This reflection was addressed to the Bailieborough Group by Rev. John O’Donnell on the Sunday the 29th of March 2020. This was the second Sunday we could not meet together for worship due to the COVID-19 pandemic.
The first time I read Psalm 119 I was only a baby Christian. I became a Christian at the age 22 and I had a great desire to read the Bible and read Christian books that explain the faith. I read Mere Christianity, by C.S. Lewis, I read the Screwtape Letters also by Lewis, I read What’s So Amazing About Grace by Philip Yancey, I read Basic Christianity by John Stott, I tore through books and committed to reading through the Bible as well. In those early days I would read a chapter from the New Testament in the morning and before I went to sleep at night, I would read a psalm. And that routine was going great with a nice short bit of reading before bed at night with the psalms. That was until the night I met Psalm 119, not knowing what I was in for. Psalm 119 is huge. It’s an acrostic poem there is a stanza for each letter of the Hebrew alphabet and in the original Hebrew each verse within a given stanza also begins with that letter. 176 verses in all. This is a masterpiece. I started reading thinking that I would just have another short psalm to read before sleeping that night but ended up reading all 176 verses od Psalm 119. I was not prepared. But I still couldn’t fail to notice just how much love there was in this psalm for the word of God. This psalm, which we’re only reading a portion of today, is a celebration of the word of God. Let’s read Psalm 119:9-16 now.
One of the most important theological concepts that Christians hold to is the concept of revelation. God reveals himself to us. God reaches out to us, allows us to know things about him. We believe that if we know anything about God it’s because he has shown us. It makes sense really. If there is an all-knowing, all-powerful Being it’s not like we’re going to be able to get one up on him and find out something he doesn’t want us to know.
So, we believe God has revealed things about himself to us. God reveals himself in some way to all people everywhere. Psalm 19 tells us about how God’s creation is constantly declaring his glory whether we listen or not.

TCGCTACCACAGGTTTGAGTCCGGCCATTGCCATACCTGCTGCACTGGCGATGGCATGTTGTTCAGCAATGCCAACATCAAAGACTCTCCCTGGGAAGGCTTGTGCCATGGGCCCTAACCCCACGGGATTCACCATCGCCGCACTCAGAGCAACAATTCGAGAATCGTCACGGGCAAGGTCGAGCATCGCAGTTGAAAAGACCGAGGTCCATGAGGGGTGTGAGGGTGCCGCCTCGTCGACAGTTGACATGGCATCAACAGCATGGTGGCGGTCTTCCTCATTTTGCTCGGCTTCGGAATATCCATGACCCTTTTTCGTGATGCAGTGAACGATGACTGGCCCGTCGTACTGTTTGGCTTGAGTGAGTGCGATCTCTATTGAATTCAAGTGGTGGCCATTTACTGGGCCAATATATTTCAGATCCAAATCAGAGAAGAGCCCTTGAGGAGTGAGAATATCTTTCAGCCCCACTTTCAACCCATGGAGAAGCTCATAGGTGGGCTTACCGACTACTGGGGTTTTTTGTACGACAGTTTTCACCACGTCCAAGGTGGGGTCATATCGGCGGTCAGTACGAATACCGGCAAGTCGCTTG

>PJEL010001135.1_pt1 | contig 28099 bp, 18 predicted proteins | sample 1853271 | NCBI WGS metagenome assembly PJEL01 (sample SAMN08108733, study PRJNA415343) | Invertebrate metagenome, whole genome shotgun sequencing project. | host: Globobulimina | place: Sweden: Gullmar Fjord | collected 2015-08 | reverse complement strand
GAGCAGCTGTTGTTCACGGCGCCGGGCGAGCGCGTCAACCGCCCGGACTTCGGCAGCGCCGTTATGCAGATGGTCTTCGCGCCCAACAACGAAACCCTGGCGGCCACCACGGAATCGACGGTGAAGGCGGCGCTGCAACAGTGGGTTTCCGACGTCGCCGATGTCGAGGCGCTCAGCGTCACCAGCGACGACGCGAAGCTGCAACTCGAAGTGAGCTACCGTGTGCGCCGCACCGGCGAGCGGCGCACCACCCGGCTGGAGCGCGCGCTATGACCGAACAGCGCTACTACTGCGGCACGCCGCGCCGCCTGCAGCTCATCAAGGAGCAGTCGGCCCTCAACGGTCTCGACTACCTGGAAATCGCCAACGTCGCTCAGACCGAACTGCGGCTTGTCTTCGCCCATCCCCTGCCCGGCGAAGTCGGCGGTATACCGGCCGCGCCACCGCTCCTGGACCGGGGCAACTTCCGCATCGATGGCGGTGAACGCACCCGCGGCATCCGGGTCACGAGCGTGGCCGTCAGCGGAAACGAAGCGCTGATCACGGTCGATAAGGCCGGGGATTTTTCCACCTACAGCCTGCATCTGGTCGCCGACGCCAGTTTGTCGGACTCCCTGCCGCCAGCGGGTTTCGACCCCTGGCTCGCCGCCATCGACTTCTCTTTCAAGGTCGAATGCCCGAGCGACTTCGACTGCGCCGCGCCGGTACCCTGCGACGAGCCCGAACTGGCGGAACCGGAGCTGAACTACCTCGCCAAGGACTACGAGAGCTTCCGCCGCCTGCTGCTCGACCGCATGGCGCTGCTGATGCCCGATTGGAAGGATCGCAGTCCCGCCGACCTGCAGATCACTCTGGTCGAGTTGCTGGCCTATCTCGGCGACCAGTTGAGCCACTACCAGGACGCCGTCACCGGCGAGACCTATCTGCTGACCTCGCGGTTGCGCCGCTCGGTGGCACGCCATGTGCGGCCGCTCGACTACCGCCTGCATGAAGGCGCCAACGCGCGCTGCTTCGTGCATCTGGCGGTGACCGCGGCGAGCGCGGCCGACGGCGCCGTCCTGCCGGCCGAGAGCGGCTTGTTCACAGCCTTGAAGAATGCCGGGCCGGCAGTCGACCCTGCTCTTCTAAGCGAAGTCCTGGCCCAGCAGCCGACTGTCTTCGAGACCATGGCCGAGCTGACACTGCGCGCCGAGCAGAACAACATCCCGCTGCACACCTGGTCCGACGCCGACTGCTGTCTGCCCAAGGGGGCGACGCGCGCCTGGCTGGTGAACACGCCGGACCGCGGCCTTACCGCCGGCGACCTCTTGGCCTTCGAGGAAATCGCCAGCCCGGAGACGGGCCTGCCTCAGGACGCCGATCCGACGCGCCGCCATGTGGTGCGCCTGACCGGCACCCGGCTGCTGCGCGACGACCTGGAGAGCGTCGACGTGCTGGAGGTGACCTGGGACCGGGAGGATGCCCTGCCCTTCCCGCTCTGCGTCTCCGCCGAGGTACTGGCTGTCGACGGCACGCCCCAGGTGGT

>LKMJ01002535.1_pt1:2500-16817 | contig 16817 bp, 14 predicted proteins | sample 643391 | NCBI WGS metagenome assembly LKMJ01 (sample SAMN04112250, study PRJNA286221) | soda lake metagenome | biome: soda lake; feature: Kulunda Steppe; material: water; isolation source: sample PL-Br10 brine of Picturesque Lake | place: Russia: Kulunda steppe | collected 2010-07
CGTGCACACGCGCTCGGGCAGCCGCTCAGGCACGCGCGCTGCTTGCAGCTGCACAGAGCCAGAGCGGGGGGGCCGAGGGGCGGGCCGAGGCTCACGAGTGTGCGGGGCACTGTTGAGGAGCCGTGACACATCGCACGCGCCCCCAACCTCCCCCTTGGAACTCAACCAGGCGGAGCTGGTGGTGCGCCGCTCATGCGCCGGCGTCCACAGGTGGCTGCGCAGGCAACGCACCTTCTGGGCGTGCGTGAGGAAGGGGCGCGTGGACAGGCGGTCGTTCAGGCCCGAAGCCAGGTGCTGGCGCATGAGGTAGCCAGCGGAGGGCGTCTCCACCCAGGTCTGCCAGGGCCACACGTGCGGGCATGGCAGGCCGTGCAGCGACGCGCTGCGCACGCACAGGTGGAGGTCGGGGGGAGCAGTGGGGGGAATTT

“The heavens are telling the glory of God;
and the firmament proclaims his handiwork.
Day to day pours forth speech,
and night to night declares knowledge.
There is no speech, nor are there words;
their voice is not heard;
yet their voice goes out through all the earth,
and their words to the end of the world.”
We are surrounded by God’s self-revelation.
The very fact that there is something (anything!) rather than nothing should be a sign to us that Someone made this, Someone is in charge here. And we get these signs because God wants us to get them.
That kind of revelation we call “general revelation”. It’s general — everyone gets it and you get the general idea that we are very small and something bigger than us is going on, there is a Creator, there is a Lord. But it won’t tell you all that a human being needs to know. We need a more direct, more specific type of revelation in order to truly know our Creator and know what it is that we need to know in order to be the kind of creatures he created us to be.
So, God reached out to specific people, giving them instructions and guidance and revealing more about who he is, what he is like and why he created us, to them. We call that kind of revelation “special revelation. God directed this special revelation towards one particular person in a tribe of pagan people, a man named Abram:
“Now the Lord said to Abram, ‘Go from your country and your kindred and your father’s house to the land that I will show you. I will make of you a great nation, and I will bless you, and make your name great, so that you will be a blessing. I will bless those who bless you, and the one who curses you I will curse; and in you all the families of the earth shall be blessed.’”
The man believed and obeyed, and God made a nation from him. That nation in turn God revealed himself to, so that they could show the world what God is like and bless all the families of the earth. God revealed himself, in direct speech, by inspiring prophets and dreamers, musicians and poets. And the highest point of this revelation is when God himself came among them. The fulfilment of God reaching out to us, by coming among us as one of us, as Jesus Christ, to live, die and rise again for us so that we can have fellowship with him. Jesus is the high point of God’s self-revelation.
God reveals himself to us, shows us who he is and what he wants of us, because he loves us. He is always reaching out. Always seeking the lost. And the people of God, your brothers and sisters long ago, took these stories and treasured them and wrote them out. These stories of God’s interaction with them. God inspired them, guided their thoughts by his Spirit, to reflect on it and write about it. And it’s collected here in the Bible, the word of God.